2. Limonov, Putin's worst nightmare? The title made me not read the piece. As you say, the entire Western backed opposition lacks legitimacy.

    Actually with Politkovskaya, I have read that the liberasts made her a martyr for their cause posthumously, they had no actual love for her while she lived. The same with Kashin, Kashin in fact blasted liberast figures on numerous occasions.

  3. The BBC is also very keen on the National Bolsheviks, whose flag perfectly suits the alliance of those who have never recanted their support for and by various Nazi-harbouring regimes in Latin America and a South African regime which built a monument to Hitler, with those who have never recanted their support for and by the Soviet Union, if they did not maintain the Trotskyist distinction without a difference.

    Such is Britain's Political Class in Post-Postmodernity, the heirs of the Nazi-Soviet Pact, the heirs both of Imperial Japan and of the Marxist intellectuals who cheered her on as she swept across Asia and the Pacific, the supporters both of neoconservatism and of its Islamist allies in Bosnia (where the Islamists are also Nazis), in Kosovo (where they are also simultaneously Nazis and Maoists), in NATO and putatively EU Turkey, in Chechnya, in Xinjiang, in the form of Jundullah in Iran (where they also back the Ba'athist PMOI), unleashed by the removal of Saddam Hussein, and elsewhere.

  4. According to some reports Anna Politkovskaya (a real heroic dissident)


    She is total embed with the NWO crowd with her reporting on Chechnya who she never visited once during the 97-99 period unlike Peter Levelle and a handful of others or visiting and speaking to the people of Dagestan uses primarily NED funded sources with not one word of criticism towards Chechen militants even denying there was any significant terrorist sponsorship or presence which is not hard to prove most of which are run out of Britain with the help of British intelligence like the original 9/11 operation.
    In fact the propaganda levelled against Russia in Chechnya exactly matches that of those levelled at the Serbs in the Balkans most noticeably the changing death toll and the ever present charge of “genocide” totally debunked given census data actually show a population increase when the overall Russian population plummeted from the 89 to the 2002 Russian national census.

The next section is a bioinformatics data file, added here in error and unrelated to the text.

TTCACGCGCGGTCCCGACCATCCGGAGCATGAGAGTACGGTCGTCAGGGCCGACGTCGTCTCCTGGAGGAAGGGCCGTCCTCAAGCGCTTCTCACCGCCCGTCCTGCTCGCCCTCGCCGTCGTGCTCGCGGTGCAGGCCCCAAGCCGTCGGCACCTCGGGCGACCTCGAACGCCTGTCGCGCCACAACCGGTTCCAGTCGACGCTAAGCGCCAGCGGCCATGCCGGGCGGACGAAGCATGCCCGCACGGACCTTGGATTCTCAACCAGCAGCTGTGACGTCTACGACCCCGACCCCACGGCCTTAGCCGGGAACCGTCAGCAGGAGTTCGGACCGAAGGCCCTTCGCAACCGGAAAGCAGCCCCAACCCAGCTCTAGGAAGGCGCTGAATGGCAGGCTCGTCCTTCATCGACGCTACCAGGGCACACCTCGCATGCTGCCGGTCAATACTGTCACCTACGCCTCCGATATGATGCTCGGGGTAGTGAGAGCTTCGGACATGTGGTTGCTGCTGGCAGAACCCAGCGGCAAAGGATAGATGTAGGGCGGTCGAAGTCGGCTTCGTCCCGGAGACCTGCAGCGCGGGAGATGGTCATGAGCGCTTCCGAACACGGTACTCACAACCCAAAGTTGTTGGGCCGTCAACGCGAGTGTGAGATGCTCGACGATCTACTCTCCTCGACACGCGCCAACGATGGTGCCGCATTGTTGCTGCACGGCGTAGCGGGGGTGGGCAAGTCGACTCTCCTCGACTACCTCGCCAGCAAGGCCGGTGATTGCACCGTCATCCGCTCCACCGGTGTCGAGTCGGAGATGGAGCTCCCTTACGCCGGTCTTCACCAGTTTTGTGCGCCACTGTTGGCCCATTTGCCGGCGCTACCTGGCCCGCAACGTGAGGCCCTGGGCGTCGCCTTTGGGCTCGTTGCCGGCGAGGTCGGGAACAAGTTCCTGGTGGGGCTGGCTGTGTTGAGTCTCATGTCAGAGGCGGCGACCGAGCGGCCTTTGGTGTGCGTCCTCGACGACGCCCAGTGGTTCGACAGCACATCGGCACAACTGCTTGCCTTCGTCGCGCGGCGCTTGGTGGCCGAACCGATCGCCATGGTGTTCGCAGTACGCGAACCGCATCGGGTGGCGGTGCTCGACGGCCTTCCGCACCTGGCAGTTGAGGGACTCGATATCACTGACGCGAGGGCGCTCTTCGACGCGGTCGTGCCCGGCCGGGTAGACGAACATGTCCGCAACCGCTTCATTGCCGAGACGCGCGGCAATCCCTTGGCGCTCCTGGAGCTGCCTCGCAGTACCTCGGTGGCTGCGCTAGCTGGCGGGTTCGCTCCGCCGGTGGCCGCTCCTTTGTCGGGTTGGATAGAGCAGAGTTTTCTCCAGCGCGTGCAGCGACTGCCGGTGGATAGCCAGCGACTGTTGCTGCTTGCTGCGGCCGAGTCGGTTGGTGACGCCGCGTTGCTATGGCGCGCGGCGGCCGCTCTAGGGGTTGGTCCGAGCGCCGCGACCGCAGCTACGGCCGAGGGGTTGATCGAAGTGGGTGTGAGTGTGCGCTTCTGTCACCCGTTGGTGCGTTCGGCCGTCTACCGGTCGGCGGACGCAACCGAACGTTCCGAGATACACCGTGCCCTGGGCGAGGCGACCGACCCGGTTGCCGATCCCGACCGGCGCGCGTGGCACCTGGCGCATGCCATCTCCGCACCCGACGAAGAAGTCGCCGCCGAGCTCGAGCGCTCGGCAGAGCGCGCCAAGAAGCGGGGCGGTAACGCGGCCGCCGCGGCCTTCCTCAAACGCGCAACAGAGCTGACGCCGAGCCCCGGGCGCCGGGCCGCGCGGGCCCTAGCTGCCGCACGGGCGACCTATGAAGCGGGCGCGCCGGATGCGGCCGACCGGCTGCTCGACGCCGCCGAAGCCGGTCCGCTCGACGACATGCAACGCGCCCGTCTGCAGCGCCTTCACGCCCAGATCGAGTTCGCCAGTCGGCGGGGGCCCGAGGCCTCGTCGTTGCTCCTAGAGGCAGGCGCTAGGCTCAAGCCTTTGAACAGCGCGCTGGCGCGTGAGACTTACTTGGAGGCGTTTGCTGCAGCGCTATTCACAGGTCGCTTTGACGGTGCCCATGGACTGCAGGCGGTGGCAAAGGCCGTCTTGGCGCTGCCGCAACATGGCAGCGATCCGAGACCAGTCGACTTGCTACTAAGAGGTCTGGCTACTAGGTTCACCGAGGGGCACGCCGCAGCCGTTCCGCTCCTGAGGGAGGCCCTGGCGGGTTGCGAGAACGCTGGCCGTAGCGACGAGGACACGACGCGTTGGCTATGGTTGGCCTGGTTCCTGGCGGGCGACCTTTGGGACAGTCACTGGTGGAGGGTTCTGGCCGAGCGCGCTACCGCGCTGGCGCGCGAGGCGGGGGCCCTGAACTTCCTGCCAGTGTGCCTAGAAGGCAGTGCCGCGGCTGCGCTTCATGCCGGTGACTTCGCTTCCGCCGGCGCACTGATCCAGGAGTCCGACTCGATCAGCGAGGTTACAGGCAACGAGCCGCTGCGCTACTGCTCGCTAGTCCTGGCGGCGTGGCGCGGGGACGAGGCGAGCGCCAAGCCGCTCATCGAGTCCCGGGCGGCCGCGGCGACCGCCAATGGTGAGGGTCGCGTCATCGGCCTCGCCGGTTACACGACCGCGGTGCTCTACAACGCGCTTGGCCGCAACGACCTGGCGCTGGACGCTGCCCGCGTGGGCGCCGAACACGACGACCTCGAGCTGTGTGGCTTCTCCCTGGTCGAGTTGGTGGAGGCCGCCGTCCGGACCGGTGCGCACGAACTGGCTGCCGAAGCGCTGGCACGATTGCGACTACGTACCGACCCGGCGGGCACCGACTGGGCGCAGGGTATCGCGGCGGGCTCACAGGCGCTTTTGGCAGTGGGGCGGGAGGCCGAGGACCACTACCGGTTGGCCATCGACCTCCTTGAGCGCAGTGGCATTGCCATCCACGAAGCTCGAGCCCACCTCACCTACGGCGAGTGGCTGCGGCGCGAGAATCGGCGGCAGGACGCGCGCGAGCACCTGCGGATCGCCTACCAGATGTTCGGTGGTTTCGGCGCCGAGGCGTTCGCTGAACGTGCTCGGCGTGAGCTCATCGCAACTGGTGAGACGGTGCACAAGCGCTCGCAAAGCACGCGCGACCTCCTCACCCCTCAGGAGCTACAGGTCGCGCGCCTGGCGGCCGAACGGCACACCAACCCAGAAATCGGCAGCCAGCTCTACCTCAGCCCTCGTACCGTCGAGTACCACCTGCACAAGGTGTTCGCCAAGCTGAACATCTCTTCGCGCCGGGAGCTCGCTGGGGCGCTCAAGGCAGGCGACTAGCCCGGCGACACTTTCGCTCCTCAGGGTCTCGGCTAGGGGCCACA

Not really surprising given that the same people involved in the Balkans are involved in the North Caucasus.

    Her book Putin's Russia was co-written and "researched" which most in the book could be attributed to the rule under Yeltsin and the Oligarchs was mostly gathered by an AEI affiliate writer.
    At least I think it was a co-writer or maybe he just helped compile all the information for her to use in her book.

  5. Dugin used to be part of the NB movement with Limonov.

    Here’s Limonov speaking with Karadzic in the Balkans.

  6. Putin-haters and Kremlin-baiters, with your beloved National Bolsheviks fighting on the streets of Moscow against your beloved North Caucasian Islamist separatists, for which side are you cheering, and why?

  7. @John
    Thanks for your comment. I think that something a bit more sinister is at work, which is that the neo-liberals couldn’t care less about Limonov’s fascist/Stalinist background: they would support any coup that would see the Oligarchs back in power.

    Great to hear from you; hope your studies are going well. I’m not surprised by what you say about Politkovskaya. They would probably have felt awkward over her criticisms of the oligarchs.

    @David Lindsay

    Thank you for your comment and quoting me on your blog, of which I am a regular reader. I agree entirely with what you said about Geert Wilders a while ago; the neo-liberals will happily play the brutal Islamophobe card as a populist measure, but their real target is Apostolic Christianity and Classical Europe. Similarly they write fawning nonsense about Russia’s 'liberal coalition' of Nazis, Islamists and Stalinists (which as you said about the KLA is ironically what the Tea Party accuse their President of being) because it also hates the good things about modern Russia and by extension Europe. If they got any power (which they wont of course), radical Islam would probably grow in the Caucuses.